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(lav′ĕn-dĕr) [Fr. lavendre, fr L. lavendula, livendula] An aromatic, flowering plant (Lavandula angustifolia Miller) whose essential oils are used for bathing, perfuming, and making ointments. Some people develop allergic reactions on contact.


(lo) 1. A scientific statement that is found to apply to a class of natural occurrences. 2. A body of rules, regulations, and legal opinions of conduct and action that are made by controlling authority and are legally binding.

administrative l. The body of law in the form of decisions, rules, regulations, and orders created by administrative agencies under the direction of the executive branch of the government used to carry out the duties of such agencies. Regulations of nursing practice are considered administrative laws.

all-or-none l. The weakest stimulus capable of producing a response produces the maximum contraction of cardiac and skeletal muscle cells, and the maximal impulse transmission rate in neurons.

apology l. A colloquial term for any legal statute that encourages health care providers to acknowledge and disclose medical errors openly. Although apology laws vary from one jurisdiction to another, most include some measure of legal protection for the individual or agency making the apology.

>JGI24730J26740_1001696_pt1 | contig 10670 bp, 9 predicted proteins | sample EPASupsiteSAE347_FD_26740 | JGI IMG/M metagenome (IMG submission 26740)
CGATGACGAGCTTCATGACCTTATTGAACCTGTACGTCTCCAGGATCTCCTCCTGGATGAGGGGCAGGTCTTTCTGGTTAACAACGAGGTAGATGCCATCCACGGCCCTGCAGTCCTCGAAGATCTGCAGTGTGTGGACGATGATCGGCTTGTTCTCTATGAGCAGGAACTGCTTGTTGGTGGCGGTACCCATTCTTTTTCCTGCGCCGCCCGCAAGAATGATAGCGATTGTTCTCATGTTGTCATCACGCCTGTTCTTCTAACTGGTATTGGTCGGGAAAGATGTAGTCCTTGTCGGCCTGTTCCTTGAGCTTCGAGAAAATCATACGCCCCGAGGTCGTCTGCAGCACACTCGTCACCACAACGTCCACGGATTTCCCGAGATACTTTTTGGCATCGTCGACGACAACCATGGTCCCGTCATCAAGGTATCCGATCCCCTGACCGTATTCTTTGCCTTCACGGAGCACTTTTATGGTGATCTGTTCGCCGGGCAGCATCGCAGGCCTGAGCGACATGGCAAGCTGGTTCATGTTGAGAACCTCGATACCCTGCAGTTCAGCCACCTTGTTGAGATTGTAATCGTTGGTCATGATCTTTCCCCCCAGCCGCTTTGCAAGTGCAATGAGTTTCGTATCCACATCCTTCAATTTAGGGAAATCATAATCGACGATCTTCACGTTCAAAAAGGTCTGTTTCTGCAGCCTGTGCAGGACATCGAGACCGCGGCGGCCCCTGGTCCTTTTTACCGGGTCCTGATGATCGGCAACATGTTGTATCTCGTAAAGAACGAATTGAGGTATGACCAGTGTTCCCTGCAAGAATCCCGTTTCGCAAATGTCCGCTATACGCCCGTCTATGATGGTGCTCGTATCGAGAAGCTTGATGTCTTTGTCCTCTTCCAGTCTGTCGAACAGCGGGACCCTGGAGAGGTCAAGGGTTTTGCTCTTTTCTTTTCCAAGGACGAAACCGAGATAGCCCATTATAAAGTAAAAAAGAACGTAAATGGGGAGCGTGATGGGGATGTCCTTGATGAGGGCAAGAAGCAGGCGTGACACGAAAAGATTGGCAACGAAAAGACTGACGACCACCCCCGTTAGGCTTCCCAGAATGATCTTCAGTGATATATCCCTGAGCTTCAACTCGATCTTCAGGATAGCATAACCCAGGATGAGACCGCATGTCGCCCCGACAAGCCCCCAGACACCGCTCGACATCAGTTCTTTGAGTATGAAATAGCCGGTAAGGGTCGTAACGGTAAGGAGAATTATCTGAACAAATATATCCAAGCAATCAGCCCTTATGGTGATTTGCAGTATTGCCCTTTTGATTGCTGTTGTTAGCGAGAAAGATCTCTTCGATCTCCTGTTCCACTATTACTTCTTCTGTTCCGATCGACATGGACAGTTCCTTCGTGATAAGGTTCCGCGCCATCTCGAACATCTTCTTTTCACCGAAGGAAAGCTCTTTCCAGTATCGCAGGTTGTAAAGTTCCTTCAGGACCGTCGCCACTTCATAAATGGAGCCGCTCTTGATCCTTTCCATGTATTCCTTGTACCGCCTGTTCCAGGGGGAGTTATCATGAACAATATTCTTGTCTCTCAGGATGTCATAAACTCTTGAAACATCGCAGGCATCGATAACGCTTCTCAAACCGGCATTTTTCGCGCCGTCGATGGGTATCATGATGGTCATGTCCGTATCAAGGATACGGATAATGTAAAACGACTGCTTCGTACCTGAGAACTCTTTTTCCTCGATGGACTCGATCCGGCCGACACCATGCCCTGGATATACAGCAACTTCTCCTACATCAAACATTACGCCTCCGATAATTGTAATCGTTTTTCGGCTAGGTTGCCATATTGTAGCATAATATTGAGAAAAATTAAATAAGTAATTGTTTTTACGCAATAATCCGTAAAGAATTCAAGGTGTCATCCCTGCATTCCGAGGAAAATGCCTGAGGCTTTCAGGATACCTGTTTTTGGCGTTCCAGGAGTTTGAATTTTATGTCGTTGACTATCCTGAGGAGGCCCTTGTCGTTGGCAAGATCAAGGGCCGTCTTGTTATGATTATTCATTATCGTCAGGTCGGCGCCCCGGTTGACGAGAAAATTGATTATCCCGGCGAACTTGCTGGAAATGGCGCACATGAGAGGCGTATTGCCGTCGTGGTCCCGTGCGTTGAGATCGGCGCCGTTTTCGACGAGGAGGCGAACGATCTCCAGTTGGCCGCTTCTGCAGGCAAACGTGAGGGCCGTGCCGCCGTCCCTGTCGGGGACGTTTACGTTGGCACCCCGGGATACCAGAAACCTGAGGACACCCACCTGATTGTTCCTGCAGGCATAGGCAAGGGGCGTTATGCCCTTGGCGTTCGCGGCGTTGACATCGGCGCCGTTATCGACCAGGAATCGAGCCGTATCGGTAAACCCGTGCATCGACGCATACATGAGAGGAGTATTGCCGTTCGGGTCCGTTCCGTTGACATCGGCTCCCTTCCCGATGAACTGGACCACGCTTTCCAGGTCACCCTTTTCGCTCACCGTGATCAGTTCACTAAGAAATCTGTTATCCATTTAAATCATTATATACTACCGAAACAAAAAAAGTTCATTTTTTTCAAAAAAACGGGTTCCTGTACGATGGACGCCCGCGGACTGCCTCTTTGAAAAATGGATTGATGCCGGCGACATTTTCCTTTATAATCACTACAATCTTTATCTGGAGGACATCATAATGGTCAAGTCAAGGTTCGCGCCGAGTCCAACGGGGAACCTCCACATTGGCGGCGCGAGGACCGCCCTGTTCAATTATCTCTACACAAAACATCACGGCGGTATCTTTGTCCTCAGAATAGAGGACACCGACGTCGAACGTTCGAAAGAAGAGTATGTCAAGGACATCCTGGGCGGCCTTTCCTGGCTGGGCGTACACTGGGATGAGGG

Avogadro l. SEE: under Avogadro, Amedeo.

Beer l. SEE: Beer law.

Bell l. SEE: under Bell, Sir Charles.

biogenetic l. The discredited theory in embryology that ontogeny recapitulates phylogeny, i.e., an individual in its development recapitulates stages in its evolutionary development. SYN: Haeckel law.

Boyle l. SEE: Boyle law.

case l. Opinions or decisions made by the courts.

Charles l. SEE: Charles law.

common l. A system of law that originated in medieval England and is based on former legal decisions (precedent) and custom, not on legislation. Common law constantly evolves from previous decisions and changing custom. It forms the basis of the legal system in the U.S. (except Louisiana), the U.K. and most other English-speaking countries and is therefore the most frequent source of legal precedent for malpractice cases.

cosine l. 1. A mathematical law that describes the relationship between the sides and angles of any triangle. 2. In radiological treatment, the effectiveness of radiant energy and the angle at which it strikes tissue. The maximum amount of energy transfer occurs when the energy strikes tissue at a 90° angle. As the angle changes, the effectiveness of the energy is reduced by the multiple of the cosine of the angle: Effective energy = applied energy × cosine of the angle.

l. of contiguity 1. A law stating that if two ideas occur together, then the recollection of one will likely stimulate recall of the other. ...

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